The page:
• 6.

    The Ethical Issues in Genome Editing and a Review of Korea’s Bioethics and Biosafety Act

    KIM, Hyunseop | 2017, 20(2) | pp.206~218 | number of Cited : 2
    Abstract PDF
    This article, which is written in response to the recent development of genome editing technologies, examines the ethical issues of gene therapy and genetic enhancement as well as the justifiability of the relevant clauses of Korea’s Bioethics and Biosafety Act. I argue that somatic genome-editing therapies should be regulated in the same way as other gene therapies, that the regulations should be individualized in light of the advantages and disadvantages of each technology, and that these regulations should be multiphased such that the risk-benefit analysis at each stage should be taken into account in deciding whether to proceed to the next stage of research. Furthermore, I argue that the current regulation of research on redundant human embryos from in vitro fertilization (IVF) should be revised, that new regulations on the gene editing of human eggs and sperms should be set up, that gene-editing research on relevant somatic cells and animal models should precede preclinical studies on heritable human gene editing, and that the results of preclinical studies should be taken into account in considering whether to allow clinical trials of human germline editing. I conclude by calling for regulations on human genome editing for enhancement and describing the role of Korea’s National Bioethics Committee in reforming existing regulations.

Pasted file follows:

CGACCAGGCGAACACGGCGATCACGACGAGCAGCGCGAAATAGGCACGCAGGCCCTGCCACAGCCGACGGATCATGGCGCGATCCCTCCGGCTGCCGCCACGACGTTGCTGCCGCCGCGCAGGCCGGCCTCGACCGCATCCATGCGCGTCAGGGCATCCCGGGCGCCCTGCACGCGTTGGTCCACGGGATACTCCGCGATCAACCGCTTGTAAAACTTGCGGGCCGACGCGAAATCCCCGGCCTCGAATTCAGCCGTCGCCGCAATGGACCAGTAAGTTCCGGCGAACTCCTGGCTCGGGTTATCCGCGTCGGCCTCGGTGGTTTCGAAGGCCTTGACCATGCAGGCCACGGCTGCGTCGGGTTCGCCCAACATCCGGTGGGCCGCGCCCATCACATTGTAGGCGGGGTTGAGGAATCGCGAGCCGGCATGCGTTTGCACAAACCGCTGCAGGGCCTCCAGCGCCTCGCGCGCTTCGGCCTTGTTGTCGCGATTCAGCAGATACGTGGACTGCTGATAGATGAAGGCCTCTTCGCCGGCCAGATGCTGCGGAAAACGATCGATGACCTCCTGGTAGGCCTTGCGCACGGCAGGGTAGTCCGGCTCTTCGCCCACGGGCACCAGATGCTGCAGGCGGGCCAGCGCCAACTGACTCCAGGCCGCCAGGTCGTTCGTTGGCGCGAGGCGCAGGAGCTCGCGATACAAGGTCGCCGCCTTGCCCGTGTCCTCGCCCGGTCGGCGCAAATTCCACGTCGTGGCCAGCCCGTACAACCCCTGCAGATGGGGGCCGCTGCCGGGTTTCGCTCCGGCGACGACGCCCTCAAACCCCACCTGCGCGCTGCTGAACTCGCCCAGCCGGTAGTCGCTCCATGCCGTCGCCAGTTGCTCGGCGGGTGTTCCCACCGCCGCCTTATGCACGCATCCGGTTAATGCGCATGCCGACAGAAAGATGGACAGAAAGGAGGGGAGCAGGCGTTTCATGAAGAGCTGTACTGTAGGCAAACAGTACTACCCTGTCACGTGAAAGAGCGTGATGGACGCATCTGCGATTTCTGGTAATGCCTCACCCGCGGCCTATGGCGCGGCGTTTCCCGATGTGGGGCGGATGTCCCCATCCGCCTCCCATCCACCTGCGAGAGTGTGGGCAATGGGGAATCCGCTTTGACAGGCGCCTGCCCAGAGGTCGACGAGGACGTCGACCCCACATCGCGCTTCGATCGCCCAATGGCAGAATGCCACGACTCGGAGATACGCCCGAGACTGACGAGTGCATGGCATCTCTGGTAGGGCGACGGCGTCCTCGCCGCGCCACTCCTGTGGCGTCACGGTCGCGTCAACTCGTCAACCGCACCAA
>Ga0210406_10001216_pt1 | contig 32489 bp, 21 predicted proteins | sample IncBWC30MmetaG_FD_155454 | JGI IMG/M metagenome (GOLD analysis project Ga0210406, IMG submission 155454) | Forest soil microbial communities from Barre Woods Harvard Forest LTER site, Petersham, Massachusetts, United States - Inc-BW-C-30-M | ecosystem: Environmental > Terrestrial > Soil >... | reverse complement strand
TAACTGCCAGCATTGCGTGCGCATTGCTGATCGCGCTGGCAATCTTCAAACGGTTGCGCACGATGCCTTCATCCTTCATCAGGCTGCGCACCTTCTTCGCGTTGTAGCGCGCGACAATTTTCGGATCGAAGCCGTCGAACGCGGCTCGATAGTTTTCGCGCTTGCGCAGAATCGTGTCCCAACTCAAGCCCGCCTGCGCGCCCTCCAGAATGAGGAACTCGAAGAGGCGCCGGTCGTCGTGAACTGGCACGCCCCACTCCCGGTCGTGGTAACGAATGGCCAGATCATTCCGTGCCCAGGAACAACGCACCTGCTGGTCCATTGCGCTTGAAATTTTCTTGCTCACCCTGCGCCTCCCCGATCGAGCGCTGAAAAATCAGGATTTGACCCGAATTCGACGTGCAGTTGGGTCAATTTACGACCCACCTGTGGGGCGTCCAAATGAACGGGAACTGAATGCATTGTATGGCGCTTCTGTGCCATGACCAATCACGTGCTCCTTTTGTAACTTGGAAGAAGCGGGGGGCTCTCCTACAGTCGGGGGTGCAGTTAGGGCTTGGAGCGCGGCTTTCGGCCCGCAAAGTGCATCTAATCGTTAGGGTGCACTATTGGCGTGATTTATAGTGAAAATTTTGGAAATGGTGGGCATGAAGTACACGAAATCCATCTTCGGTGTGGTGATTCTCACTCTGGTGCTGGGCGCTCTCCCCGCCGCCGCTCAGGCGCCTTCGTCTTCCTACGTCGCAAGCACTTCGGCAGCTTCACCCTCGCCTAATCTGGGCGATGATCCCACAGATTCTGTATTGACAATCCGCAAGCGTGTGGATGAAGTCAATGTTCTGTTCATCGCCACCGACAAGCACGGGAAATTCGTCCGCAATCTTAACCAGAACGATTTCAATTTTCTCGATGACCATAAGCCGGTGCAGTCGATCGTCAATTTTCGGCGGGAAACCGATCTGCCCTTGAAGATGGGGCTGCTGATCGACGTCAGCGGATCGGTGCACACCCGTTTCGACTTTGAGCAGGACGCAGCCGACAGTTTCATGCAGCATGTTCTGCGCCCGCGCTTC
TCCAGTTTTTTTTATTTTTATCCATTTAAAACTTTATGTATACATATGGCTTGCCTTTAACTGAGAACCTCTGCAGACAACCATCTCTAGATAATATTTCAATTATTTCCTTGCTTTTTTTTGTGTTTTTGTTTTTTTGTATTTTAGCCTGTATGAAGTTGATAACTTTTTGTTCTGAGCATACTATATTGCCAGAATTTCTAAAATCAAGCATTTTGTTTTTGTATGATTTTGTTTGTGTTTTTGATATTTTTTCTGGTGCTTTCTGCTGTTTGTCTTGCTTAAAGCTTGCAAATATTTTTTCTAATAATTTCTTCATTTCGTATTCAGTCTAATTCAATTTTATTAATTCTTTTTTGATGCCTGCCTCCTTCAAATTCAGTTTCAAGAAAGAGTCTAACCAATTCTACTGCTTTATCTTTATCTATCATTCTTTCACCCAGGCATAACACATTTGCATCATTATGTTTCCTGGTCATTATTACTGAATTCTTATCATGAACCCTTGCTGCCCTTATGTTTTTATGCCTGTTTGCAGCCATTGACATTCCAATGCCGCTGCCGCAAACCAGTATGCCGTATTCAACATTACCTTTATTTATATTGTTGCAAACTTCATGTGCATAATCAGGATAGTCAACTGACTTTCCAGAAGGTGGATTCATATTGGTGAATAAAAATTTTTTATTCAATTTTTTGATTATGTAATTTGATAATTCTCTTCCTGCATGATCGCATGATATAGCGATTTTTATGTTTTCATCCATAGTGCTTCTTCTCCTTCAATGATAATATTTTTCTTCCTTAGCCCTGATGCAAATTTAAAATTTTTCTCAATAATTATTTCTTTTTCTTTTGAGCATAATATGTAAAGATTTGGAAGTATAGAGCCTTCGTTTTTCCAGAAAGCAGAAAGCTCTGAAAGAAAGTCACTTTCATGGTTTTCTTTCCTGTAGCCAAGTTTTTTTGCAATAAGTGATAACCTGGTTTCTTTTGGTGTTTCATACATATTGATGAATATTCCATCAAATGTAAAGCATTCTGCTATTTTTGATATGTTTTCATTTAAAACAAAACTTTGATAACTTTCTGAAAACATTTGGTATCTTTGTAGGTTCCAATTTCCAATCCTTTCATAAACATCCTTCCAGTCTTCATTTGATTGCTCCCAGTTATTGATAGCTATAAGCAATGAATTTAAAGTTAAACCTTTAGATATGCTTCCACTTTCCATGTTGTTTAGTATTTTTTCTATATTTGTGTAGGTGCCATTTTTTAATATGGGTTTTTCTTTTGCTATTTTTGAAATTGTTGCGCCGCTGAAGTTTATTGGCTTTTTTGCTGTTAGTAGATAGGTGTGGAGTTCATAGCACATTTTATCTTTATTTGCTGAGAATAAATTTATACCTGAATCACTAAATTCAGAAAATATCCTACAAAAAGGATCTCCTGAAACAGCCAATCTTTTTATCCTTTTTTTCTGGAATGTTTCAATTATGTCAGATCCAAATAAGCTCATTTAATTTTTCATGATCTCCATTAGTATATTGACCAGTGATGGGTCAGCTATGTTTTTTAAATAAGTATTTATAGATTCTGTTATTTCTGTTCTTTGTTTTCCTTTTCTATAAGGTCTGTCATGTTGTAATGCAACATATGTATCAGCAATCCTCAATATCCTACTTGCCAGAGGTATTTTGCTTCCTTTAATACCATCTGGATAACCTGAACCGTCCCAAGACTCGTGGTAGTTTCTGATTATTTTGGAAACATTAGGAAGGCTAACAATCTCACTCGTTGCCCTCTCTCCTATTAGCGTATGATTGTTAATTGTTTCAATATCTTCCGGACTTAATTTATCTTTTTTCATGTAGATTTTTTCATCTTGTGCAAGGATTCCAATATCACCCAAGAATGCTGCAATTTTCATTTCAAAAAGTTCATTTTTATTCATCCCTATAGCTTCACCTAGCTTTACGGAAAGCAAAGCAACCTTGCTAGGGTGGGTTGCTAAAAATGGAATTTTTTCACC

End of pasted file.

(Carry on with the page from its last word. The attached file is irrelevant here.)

• 7.

    How Can Doctors Understand Patients’ Pain?: A Study on Wittgenstein’s Concept of Pain Behavior

    PARK,JeongSik | Jeong Changrok | 2017, 20(2) | pp.219~233 | number of Cited : 2
    Abstract PDF
    Since pain is an internal or subjective experience, it is not possible for a doctor to experience a patient’s pain directly or to understand it fully. However, patients do describe or express their pain using language, which Wittgenstein considered to be a public phenomenon. It is primarily through language that a doctor understands a patent’s pain. This article examines the issue of pain within the context of medical care from the perspective of Wittgenstein’s philosophy of language. It is argued that Wittgenstein’s thinking illuminates what pain is and also how it should be understood by doctors.